Our son was then born a year later in Wiltshire: German parents and delivered by a Scottish midwife which replaced the Danish midwife from the shift before and we were looked after by a German anaesthetist and a Swedish doctor.
2007 my husband and I decided to move back to Germany. This was not an easy decision & was prompted by a lot of different circumstances and responsibilities towards our elderly parents, but my heart was bleeding leaving the UK. What gave me comfort was the thought that I could always come back when circumstances change.
While my eldest son decided to stay to finish college and then go to Uni in the UK, the other 3 kids came with us to Germany. My daughter did a 3-year apprenticeship in Germany and then moved back to England to marry her British school sweetheart and I now have a wonderful granddaughter.
So now I have my 2 USA-born kids living in England and my 2 England-born kids living in Germany. No problem if there would not have been a certain referendum, which changed everything for us.
My choice of returning back to England has been taken from me and my kids in England are now in Limbo.
What this means for me is that the option to move close to my kids in the UK again when I get older is gone, this door will be closed – closed by Brexit!
For my kids it means uncertainty and Limbo.
My daughter was 4 years old and my son was 4 months old when we moved to the UK and all of a sudden their status is in danger. They feel British, they sound British, but they do not have British citizenship. In order to get it they would have to give up either their German citizenship, which is their entry ticket to the EU or their US citizenship.
Nothing will change, they said…
And yet they now have to apply to stay in their own home in a country where they lived almost all their lives.
They will lose their right to vote in local elections, their Settled Status could be revoked if they would leave the country for a few years or the government would just change the rules again, as they just recently did. For the rest of their lives they will need to prove that they are entitled to lead the life they are living, their sense of identity is shaken, their home country has been split into “we” and “they” and they no longer belong to the “we”.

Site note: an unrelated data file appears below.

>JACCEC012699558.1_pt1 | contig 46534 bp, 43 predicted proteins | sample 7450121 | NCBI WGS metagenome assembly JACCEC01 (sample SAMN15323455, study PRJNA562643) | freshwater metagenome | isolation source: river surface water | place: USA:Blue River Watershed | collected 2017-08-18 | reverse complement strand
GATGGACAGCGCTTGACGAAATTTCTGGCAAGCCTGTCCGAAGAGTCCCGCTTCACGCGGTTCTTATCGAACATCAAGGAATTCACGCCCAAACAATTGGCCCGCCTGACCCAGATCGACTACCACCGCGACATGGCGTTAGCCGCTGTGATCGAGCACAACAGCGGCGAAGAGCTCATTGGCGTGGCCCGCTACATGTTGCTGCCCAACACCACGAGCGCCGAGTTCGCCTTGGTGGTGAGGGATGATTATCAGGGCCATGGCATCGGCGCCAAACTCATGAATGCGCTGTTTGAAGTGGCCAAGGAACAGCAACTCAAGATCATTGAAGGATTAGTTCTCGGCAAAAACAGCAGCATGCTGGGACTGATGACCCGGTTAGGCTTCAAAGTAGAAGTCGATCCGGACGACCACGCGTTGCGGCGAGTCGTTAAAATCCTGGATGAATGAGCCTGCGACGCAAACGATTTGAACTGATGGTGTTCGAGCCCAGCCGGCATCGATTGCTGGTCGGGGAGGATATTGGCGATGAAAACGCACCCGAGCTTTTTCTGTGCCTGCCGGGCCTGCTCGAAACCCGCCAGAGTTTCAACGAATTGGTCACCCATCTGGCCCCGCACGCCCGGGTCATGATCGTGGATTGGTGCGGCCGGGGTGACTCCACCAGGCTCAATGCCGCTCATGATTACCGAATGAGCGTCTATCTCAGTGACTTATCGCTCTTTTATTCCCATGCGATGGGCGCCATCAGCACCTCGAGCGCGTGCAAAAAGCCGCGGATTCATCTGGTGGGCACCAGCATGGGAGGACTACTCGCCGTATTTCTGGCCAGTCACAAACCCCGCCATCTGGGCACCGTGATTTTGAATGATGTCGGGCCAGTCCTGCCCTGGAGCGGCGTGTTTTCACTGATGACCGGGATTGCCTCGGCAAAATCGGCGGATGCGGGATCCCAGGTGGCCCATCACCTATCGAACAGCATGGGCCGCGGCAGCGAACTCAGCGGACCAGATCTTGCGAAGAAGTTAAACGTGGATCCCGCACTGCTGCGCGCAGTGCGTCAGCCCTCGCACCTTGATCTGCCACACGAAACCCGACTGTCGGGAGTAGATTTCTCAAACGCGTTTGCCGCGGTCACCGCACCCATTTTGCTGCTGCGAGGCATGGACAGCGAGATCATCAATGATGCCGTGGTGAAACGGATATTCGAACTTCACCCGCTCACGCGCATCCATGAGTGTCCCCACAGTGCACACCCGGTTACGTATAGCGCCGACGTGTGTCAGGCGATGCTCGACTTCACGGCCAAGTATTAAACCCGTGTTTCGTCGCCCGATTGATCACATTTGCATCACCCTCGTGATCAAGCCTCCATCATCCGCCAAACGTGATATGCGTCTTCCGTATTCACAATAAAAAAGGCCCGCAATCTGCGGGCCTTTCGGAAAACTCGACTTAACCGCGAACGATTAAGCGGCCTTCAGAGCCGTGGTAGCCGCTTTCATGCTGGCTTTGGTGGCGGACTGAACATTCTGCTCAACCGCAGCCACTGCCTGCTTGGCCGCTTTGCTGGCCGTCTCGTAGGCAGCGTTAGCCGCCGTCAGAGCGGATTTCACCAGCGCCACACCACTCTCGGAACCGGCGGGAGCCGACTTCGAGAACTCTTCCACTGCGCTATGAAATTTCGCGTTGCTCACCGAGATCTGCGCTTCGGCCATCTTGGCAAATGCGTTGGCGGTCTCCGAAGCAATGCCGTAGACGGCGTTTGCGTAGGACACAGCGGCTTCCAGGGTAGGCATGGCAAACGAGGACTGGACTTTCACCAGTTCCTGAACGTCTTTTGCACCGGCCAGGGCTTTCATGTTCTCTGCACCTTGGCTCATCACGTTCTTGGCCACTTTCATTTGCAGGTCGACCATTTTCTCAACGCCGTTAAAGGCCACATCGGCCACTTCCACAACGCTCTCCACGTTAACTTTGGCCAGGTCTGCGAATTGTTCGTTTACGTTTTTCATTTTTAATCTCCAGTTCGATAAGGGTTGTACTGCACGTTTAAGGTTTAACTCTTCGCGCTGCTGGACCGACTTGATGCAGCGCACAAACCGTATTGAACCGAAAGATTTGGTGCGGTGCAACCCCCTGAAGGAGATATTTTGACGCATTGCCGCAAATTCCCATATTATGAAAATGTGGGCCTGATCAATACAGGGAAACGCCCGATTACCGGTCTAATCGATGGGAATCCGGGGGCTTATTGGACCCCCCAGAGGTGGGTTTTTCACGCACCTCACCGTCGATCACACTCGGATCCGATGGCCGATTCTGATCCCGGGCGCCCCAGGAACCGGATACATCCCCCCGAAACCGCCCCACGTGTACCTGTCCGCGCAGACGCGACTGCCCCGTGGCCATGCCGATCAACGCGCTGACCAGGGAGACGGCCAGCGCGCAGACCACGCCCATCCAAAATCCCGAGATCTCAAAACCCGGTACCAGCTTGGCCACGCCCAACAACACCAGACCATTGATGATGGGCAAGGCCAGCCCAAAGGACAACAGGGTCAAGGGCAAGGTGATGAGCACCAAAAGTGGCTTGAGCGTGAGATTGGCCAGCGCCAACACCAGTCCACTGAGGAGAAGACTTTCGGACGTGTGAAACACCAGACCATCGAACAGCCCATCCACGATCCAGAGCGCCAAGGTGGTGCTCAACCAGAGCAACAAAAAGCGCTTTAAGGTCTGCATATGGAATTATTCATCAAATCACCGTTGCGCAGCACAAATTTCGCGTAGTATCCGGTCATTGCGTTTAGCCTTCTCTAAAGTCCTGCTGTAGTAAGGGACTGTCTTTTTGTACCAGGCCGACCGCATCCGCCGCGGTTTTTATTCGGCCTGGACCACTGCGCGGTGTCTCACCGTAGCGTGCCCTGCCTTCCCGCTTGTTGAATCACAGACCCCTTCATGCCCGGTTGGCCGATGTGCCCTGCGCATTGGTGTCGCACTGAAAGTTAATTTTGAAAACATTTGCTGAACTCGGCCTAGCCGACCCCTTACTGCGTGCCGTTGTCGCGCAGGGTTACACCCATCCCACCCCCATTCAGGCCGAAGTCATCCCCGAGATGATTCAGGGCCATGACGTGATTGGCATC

For the Settled Status application they need to provide proof that they lived in the UK for 5 years continuously. Gathering bills, flight ticket stubs, P60s, explaining gaps, getting and paying for a criminal records check, holding off on any travel plans abroad after October 31st in fear they are not allowed back in, fearing to lose their jobs and again a lot of hoping, praying…. And still no agreement on citizens rights in writing from the government, still no guarantees. Everything could still change. How do you live with this, how do you plan your future?
I still have so many British friends, colleagues, ex-colleagues and family in the UK and it makes me so angry sometimes that a lot of them act like nothing happened. They go on with their lives, make plans and seem completely oblivious to the fact that their country is on the brink to suicide.
I used to see people from the UK posting stuff on FB that made my blood boil because it just screamed ignorance, populism and false facts and when I tried to correct them by giving them facts, I was just dismissed because I was “scaremongering”.
Lately nobody posts anything about Brexit anymore- almost like it does not exist. I detect a lot of British politeness and a lot of „Don’t mention the Brexit“ attitudes, because many do not want to offend somebody who may feel differently about it…
I have had discussions with people I had known for over 20 years, always known them as kind and compassionate people, people I laughed with, I cooked with, I travelled with, I shared my Christmas dinner with – now telling me that I had no business fighting for Freedom of Movement and my right to spent my old age with my children in England, because I had left and gone back to Germany. I was also told that I do not understand Brexit, because I am German and not English. And then the silence set in again.
But I do understand, maybe even better than they will ever realise. My country has a history that taught us what “staying quiet” can lead up to. If there is something I really know, then it is that we must speak up! So I keep speaking, marching &posting #InLimboVoices, preparedness notices, facts about the EU, Trade implications and so much more and I am usually not getting a single reaction.